Guyana’s transgender community calls for protection under anti-discrimination laws
Marcia John (not her real name), a Guyanese transgender woman, readied to leave a transgender support group meeting. She slipped off her black wig, replacing it with a bandana and hat. Her employer only allows her to perform her duties if she presents as a man.
“I have no choice,” she said. “I have to work.”
In 2018, the Caribbean Court of Justice ruled that an 1893 Guyana law that prohibited cross-dressing was unconstitutional. Last August, lawmakers formally removed that section from the law books. But for Ms John and other transgender women, this has not been enough to transform how they navigate social spaces. Intolerant attitudes remain, with sometimes dire implications for transgender people’s welfare and livelihoods.
Led by the University of the West Indies Rights Advocacy Project, the cross-dressing law challenge started with a constitutional action filed in the Guyana High Court in 2010. Eight years and two appeals later, the litigants earned a historic win.
“At the heart of the right to equality and non-discrimination lies a recognition that a fundamental goal of any constitutional democracy is to develop a society in which all citizens are respected and regarded as equal,” the Caribbean’s final appellate court ruled in 2018.
Reflecting on the impact of the landmark law reform effort, Alessandra Hereman, Guyana Trans United (GTU) Project Coordinator, said that the main benefit has been more visibility.
“The community’s increased media presence in the lead-up to the case brought transgender issues into the public space. People realised that transgender Guyanese exist and are part of our society. Some thought we should be treated equally, and others held on to their religious beliefs. But transgender issues were brought to the fore and were part of public discourse,” she said from GTU’s Georgetown office.
Formed in 2012, GTU has worked over the past decade to facilitate the dialogue and sensitisation needed alongside key law and policy reforms to create a safe and empowering social context for transgender people. They contribute to the ongoing effort to shift the attitudes and perceptions of healthcare providers around sexual orientation and gender identity. This work strengthens the community’s access to health services, including HIV prevention, testing and treatment. With support from UNAIDS, GTU also trained journalists on covering transgender people and issues ethically and accurately.
“Law reform is essential, but it is not a stand-alone,” said James Guwani, the Director of the UNAIDS Caribbean Sub-Regional Office. “Alongside strategies like judicial review and political advocacy, there must be ongoing community dialogue and targeted efforts to increase social inclusion.”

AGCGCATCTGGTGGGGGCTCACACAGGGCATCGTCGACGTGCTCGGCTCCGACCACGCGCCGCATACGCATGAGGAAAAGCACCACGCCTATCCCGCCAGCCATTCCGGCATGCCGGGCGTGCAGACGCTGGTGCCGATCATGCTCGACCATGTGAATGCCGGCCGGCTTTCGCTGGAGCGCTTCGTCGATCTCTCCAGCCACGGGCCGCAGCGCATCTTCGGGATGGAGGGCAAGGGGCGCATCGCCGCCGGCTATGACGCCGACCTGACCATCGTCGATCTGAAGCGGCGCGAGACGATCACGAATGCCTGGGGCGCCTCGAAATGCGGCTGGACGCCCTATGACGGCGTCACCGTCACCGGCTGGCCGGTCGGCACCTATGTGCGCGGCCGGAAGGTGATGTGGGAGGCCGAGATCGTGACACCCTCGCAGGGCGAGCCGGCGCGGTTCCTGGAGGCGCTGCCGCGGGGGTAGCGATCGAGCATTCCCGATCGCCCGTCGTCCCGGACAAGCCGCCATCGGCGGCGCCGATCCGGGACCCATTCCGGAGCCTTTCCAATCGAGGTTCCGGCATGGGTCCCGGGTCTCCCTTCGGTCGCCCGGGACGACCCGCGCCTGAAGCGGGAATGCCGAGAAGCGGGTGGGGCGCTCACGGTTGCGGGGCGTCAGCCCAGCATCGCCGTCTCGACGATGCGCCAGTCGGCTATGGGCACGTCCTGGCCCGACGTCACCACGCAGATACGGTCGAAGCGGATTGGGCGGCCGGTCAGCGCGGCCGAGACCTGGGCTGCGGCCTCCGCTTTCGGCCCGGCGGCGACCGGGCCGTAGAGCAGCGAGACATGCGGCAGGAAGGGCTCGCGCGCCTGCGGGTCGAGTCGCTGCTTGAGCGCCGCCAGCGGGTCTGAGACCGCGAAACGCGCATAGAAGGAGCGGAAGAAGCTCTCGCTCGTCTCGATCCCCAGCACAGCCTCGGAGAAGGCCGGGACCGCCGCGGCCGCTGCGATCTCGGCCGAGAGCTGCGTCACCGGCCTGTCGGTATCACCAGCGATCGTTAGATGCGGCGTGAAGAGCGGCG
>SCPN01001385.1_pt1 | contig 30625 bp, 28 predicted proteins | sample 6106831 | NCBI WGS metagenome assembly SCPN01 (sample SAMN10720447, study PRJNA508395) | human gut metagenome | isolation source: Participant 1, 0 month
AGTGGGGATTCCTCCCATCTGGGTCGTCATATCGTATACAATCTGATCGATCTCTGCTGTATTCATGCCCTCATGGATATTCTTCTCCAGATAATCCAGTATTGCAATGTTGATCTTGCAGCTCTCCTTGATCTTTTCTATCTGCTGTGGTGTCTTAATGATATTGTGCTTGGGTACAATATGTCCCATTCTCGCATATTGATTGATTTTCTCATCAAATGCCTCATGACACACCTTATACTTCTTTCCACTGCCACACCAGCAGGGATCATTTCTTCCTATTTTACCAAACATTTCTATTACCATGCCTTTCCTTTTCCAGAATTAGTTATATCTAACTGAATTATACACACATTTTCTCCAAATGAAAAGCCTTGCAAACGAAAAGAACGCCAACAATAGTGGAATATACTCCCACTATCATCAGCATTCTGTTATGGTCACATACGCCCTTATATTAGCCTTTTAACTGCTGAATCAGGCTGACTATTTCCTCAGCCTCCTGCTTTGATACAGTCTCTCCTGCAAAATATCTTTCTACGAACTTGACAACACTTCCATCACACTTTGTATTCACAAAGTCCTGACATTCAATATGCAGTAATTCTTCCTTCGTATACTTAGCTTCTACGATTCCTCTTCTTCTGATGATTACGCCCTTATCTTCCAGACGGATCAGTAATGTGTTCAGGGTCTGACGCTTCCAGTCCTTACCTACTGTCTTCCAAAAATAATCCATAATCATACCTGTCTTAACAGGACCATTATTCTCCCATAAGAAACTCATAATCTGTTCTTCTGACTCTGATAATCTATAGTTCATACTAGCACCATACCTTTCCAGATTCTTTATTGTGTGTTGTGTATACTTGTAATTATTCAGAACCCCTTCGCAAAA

At present, GTU has two high law and policy reform priorities. First, Guyana’s Prevention of Discrimination Act of 1997 makes no mention of sexual orientation or gender identity.
“Employers use the lack of this protected status to discriminate against lesbian, gay, bisexual and transgender (LGBT) persons. Amending that legislation would mean that if you violate the rights of an LGBT person, there would be some mechanism for redress. Having that in place will tell people you can’t discriminate because there will be consequences,” Ms Hereman explained.
The CARICOM Secretariat, through the Pan Caribbean Partnership against HIV and AIDS (PANCAP), has developed a model anti-discrimination bill to guide Caribbean countries in creating anti-discrimination laws. PANCAP continues to advocate with regional stakeholders, including policymakers, for countries to adopt the model as it provides for the protection of persons against discrimination, including discrimination involving harassment, victimisation and vilification on the grounds of HIV status, sexual orientation, etc. It is hoped that the model will lead to more access to health care for key populations with the overarching goal of a Caribbean free of AIDS and new HIV infections, in which all people are happier, healthier, productive, safe and respected.
Next on GTU’s list is the revision of the Teachers’ Code of Conduct to be inclusive of the needs of LGBT students.
“They must know that they have a duty to create an enabling environment for all students so that LGBT pupils have an opportunity to learn without bullying,” Ms Hereman said.
Lack of gender recognition legislation and the criminalisation of sex between people of the same sex remain challenges in the Guyana and wider Caribbean contexts. The United Caribbean Trans Network has mounted a campaign around gender identity recognition, while the Society against Sexual Orientation Discrimination (SASOD) is working to remove Sections 351 to 353 of the Criminal Law (Offences) Act, which make sex between men punishable with life imprisonment. However, GTU is first prioritising issues that it says go to the heart of transgender people’s ability to get an education and access employment. Exclusion from these spaces compounds their vulnerability to poverty, violence and disease.
“We occupy the lowest socioeconomic level in society. Guyana is now an oil-producing nation. LGBT people should have opportunities as well,” Ms Hereman insisted.